It would be noted that the phase error is the algebraic difference of the reference code and the signal received from the ground terminal. However, due to the characteristics of the τ-dither loop, the actual loop control error signal is a non-linear function of the phase error. More specifically, the true timing error is linear for small errors, then limits and returns to zero just past the one full chip condition.
The output from hard limiter output 24 is applied to a sampler 25 which functions to form negative or positive pulses depending upon the sign of the phase error. These binary signals control an incremental phase modulator 26 which updates the phase of the signal produced by local code generator 15. In doing so, it adds or subtracts a fraction of a chip, Δ, to the nominal periodic output waveform of T seconds duration. The incremental phase modulator 26 is, thus, the functional equivalent of a limited-input analog voltage control oscillator, responding only to the algebraic sign of the pulse present at its input circuit.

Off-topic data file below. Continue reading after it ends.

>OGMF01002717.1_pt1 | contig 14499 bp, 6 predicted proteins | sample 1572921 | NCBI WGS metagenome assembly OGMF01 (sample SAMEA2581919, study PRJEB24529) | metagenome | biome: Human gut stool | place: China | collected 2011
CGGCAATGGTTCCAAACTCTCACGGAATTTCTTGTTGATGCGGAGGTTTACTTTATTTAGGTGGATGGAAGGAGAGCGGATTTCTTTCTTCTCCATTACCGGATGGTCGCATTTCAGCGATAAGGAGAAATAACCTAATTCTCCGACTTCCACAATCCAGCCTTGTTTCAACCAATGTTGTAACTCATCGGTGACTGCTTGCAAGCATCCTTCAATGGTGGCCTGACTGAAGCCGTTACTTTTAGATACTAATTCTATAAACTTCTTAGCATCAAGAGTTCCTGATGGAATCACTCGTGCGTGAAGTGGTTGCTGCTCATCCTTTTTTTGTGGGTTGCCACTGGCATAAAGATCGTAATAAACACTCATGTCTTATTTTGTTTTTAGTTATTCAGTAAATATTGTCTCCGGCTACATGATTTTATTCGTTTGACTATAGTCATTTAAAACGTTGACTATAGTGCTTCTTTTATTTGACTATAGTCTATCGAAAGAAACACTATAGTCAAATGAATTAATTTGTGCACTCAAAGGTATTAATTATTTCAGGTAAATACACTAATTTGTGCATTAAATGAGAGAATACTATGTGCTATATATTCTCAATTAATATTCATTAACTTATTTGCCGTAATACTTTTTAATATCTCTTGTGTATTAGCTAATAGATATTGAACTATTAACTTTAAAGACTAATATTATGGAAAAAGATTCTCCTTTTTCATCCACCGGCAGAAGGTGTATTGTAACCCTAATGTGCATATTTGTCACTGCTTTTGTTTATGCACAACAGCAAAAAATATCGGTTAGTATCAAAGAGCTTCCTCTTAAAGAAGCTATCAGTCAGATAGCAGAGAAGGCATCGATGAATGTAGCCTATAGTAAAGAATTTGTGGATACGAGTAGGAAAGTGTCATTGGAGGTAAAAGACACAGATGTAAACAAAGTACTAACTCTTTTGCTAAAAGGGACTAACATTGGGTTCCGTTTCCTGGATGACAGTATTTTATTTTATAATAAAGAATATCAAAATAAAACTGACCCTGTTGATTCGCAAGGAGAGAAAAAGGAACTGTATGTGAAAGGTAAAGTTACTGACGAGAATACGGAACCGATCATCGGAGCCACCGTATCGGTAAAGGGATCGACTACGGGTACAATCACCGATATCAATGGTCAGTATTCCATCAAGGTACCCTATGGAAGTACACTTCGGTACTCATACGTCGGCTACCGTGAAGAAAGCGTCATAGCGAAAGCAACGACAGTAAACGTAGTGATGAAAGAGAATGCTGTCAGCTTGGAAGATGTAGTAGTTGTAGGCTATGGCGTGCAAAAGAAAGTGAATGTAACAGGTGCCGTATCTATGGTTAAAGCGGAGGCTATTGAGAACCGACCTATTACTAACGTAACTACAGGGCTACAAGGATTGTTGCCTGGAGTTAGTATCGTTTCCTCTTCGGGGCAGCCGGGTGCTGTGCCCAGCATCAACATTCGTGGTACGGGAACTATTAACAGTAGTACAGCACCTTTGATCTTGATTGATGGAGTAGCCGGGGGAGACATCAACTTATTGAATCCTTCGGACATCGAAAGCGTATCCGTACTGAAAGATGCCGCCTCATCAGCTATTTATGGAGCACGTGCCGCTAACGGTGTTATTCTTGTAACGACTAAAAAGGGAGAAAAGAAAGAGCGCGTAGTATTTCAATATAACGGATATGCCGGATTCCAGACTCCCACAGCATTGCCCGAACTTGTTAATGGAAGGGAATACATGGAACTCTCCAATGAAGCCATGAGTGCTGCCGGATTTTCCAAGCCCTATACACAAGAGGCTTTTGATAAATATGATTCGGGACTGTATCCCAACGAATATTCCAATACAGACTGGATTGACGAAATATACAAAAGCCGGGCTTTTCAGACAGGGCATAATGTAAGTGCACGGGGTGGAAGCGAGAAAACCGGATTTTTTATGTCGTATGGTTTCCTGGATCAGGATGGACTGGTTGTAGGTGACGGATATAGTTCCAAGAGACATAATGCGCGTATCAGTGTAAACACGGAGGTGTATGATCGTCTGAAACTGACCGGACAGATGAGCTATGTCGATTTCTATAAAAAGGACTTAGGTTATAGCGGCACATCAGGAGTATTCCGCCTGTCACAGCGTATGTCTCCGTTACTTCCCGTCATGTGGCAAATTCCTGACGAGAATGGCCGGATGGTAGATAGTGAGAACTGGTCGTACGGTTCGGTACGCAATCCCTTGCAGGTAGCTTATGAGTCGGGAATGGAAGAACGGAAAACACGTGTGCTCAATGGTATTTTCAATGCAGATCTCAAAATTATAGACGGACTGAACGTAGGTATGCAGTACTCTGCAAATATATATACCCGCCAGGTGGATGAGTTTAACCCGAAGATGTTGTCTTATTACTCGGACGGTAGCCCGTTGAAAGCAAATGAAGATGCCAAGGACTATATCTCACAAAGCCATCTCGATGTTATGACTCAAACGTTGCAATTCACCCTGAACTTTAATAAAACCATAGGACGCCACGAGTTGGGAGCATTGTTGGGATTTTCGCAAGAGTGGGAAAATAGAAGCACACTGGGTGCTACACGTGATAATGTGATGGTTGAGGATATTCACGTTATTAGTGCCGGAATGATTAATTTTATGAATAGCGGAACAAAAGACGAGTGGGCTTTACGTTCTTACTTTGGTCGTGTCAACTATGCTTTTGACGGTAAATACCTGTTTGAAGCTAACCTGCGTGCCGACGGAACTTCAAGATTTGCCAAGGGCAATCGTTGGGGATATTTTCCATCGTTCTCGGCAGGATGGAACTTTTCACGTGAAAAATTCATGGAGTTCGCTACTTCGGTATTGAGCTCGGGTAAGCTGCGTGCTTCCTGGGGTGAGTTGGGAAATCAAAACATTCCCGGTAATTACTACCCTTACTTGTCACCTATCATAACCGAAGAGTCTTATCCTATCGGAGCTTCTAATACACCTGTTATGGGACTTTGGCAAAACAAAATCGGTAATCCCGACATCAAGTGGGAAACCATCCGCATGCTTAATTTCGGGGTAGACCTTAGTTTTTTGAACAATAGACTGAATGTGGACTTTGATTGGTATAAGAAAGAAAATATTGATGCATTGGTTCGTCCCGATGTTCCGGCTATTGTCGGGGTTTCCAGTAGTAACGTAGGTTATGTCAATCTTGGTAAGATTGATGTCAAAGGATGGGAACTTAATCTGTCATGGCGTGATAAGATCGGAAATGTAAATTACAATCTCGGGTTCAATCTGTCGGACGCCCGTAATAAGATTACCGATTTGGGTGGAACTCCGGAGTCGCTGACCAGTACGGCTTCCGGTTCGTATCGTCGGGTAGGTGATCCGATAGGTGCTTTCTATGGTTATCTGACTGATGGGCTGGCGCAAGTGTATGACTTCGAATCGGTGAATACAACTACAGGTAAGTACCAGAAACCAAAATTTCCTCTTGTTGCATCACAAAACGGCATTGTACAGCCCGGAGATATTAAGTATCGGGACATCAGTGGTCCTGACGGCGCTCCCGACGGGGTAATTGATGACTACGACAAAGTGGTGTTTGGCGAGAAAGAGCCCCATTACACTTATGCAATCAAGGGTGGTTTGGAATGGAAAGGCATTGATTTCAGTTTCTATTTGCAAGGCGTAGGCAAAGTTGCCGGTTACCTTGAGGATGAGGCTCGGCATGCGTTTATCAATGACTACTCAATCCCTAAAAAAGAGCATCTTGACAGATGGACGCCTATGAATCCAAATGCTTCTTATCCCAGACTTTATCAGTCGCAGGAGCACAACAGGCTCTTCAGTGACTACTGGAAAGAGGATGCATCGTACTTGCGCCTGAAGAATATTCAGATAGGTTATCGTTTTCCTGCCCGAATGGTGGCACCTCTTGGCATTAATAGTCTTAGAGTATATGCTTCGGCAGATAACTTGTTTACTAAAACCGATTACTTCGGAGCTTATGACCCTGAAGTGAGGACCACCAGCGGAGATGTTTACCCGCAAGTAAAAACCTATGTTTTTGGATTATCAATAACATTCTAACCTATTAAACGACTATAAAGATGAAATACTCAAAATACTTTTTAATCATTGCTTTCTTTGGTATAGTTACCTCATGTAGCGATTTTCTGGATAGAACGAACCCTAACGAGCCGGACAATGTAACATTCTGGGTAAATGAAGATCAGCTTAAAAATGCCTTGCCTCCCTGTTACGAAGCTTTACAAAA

The unlock detector portion of the system is essentially a counter which estimates the actual phase error. More specifically, the output of sampler 25 is fed to an up-down counter 27. When the loop is in lock, the up counts registered therein are essentially equal to the down counts except for any slow drift due to frequency differences between the satellite and ground terminal clocks 10 and 16. Since up-down counter 27 is reset every to seconds, to is selected such that the frequency error between these clocks Δf satisfies the relationship Δf to << 1. Under these conditions, the drift is negligible and the counter's accumulated value is an estimate of the true code phase error.